When I read a poem or a novel, I wonder about the creative process. What was the inspiration? How many re-writes. Who edits? When is it complete?
Just as Summer blew hot breath on Bellingham, poets Luther Allen and Judy Kleinberg presented SpeakEasy 11: Poet’s Mind: Concept & Process.
Who could ask for more? A cool breeze off the bay, perhaps but not a better line up or enthusiastic audience. This is what we wanted, the poem and the process. Each poem was projected on a large screen so the audience could see/read the words as the poet read.
I was so engaged in listening that I forgot to take photos of the actual performance. The evening began with Matthew Brouwer, just back in town from a poetry tour. His poem “Ode to a Small Town” made me think he’d just been to Fondis, Colorado. He hadn’t but the words captured the feeling of the fading past of our industrial and rural heritage.
Susan J. Erickson read “Casa Azul”, one of her Frida Kahlo poems in a series about women. When this is available as a chapbook, be sure to grab a copy. You won’t want to miss Sue’s well woven words and perceptions of famous women. She spoke of the writing, the editing and re-editing with her writing group and then with professional poets until the piece gleams, a gem well faceted. Sue said “It takes a village to write a poem.” (I have the good fortune to be in a critique group with Sue.)
I’d never heard Ryler Dustin before but I’m a fan now. His poem “Poorly Possessed” took me into the image not only of place but of the heart. He showed the re-write from the original to the final version.
I’ve known Jeanne Yeasting socially for years. She knocked my socks off with her prose poem. Her stage presence is strong, her poetry inviting us to consider another possibility.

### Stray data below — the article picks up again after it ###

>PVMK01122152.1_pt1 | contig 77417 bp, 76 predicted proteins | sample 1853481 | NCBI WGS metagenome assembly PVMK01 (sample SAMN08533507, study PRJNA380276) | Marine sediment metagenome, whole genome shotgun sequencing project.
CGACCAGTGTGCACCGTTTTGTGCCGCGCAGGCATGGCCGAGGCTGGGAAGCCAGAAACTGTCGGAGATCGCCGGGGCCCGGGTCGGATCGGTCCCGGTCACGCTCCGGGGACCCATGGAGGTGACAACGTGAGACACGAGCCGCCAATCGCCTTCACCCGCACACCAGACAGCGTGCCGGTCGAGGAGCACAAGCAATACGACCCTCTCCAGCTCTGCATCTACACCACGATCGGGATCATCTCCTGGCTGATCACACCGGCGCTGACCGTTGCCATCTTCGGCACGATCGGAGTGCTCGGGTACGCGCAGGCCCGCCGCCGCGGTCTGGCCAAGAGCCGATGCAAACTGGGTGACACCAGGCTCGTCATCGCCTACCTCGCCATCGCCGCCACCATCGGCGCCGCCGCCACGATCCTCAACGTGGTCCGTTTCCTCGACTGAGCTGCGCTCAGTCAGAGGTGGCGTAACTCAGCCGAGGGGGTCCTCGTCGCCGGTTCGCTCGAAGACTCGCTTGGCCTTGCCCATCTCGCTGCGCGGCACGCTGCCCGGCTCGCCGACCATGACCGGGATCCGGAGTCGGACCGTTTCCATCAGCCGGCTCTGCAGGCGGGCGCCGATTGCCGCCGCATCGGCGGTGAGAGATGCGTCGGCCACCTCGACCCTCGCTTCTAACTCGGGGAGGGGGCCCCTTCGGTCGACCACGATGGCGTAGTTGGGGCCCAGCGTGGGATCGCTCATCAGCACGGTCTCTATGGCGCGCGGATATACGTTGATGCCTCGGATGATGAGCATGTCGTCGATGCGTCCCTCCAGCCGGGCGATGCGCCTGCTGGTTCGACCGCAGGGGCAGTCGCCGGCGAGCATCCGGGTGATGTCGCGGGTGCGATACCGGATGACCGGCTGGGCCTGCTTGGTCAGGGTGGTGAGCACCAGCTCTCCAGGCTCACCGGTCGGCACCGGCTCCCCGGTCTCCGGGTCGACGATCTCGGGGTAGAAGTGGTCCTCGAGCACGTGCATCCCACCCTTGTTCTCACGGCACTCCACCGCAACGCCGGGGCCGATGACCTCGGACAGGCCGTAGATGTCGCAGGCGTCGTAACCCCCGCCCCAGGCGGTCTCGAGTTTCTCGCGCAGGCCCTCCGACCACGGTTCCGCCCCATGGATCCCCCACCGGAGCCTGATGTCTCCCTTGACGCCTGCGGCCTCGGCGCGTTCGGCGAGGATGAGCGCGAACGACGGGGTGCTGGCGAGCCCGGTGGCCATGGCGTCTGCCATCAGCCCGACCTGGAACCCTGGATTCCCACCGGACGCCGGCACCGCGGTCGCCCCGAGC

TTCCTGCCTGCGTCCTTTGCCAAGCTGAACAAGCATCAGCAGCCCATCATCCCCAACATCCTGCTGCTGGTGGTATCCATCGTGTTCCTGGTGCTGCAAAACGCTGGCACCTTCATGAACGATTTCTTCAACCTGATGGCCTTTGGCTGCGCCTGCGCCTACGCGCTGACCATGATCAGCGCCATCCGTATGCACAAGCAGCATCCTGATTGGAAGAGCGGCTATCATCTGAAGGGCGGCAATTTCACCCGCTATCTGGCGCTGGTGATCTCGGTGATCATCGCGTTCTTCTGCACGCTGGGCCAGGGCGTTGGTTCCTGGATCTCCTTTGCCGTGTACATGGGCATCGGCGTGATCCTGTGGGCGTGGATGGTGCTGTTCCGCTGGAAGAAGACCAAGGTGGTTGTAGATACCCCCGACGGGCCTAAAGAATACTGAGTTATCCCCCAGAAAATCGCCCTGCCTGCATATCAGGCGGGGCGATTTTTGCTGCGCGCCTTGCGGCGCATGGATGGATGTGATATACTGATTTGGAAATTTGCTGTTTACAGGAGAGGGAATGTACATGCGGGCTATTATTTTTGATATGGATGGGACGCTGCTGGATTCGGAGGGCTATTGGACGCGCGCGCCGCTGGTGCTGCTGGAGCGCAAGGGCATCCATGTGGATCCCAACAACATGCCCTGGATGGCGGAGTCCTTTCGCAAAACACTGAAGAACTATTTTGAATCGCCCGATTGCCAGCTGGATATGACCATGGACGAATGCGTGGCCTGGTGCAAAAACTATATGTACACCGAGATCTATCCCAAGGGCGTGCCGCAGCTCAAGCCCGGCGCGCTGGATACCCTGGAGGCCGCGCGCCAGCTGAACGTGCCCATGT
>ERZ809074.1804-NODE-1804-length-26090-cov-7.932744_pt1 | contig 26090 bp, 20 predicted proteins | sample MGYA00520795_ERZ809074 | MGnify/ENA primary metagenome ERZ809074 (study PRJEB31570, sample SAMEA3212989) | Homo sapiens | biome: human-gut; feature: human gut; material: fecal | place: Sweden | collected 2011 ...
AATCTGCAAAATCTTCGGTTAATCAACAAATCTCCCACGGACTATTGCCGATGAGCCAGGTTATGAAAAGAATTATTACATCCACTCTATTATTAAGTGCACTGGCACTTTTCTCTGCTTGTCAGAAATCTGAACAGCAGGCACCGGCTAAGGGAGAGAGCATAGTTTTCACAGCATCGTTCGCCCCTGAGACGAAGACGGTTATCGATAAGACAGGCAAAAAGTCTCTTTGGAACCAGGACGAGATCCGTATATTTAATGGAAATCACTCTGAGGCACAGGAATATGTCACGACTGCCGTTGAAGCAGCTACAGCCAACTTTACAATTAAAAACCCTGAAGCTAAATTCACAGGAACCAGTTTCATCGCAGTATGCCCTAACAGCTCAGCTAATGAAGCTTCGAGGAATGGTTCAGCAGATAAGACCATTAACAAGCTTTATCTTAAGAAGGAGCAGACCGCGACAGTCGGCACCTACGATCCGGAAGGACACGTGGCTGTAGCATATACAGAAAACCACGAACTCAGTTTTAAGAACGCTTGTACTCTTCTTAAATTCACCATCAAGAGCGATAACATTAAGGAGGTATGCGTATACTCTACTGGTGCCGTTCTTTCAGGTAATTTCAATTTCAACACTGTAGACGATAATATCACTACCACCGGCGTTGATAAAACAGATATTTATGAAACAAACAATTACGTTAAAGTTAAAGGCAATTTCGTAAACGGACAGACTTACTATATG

Luther Allen, the man behind the SpeakEasy Poetry series, read a sparse, tanka-esque poem “Spring.” He shared his process of reduction to capture feeling and image.
The artist and poet who helps produce the SpeakEasy series is J.I. Kleinberg. I woke up thinking about how Judy works this morning. She writes “found” poems, words tucked within paragraphs or newspaper articles or magazine stories, words in a vertical connection rather than horizontal. She explained the process and showed pictures of tiny word groupings that eventually tumble together into poetry.
Caitlin Elizabeth Thomson is another poet I was not familiar with and I was fascinated by her dedication to a poetry project of writing a poem every day for a month in the Metropolitan Museum of Art. (Makes me think I might do that with the Lightcatcher.) Her poem “Other Lovers’ Letters” was engaging. I heard it one way and then when she talked about the process, I saw at least two more interpretations.
Caleb Barber, another poet new to me, is a writer I’ll look for in the future. His poem “A Morning at Adrift” caught me. His reading style is strong, and I just wanted to hear more.
I’ve met Sheila Sondik several times and heard her read. Last night I was captivated by her dedication to a poetry chapbook of “found” poems written from the novel “The Yearling.” The copying, cutting, pasting, and rearranging of words into the poem “A Thin Green April” made me hold my breath.
Nancy Pagh closed the evening with “Oars”. I heard some people say they were attending this event just to hear her. Now I know why. But when she said she didn’t keep previous copies of poems, that she crumples paper and tosses it in a wastebasket, I was shocked. No. Some great word combos may be going to the dump. Wait. Don’t do that I wanted to shout. However, I did speak to her after the performance and she advised me to do it. I shook my head. The refusal prompted her to give me another chance. “Here. Try it. Throw it away.” She crumpled the poem she’d just read and it handed me. You think I threw it away? Nope. It’s sitting by my laptop right now, all waded up and ready for trash. My cat actually tried to nab it this morning. It has a few teeth marks. No, I won’t let the cat chew it (he is inclined). I’m going to “borrow” a line from Nancy’s poem and race away into my own world of creation where I will carefully keep every copy of the re-writes, dated and where I read it at what venue.
The diversity of style, concept, process and presentation inspires me and settles my inner critic a bit. Just keep on writing, in my own style, with my own obsessions and limitations. It’s what makes for good entertainment.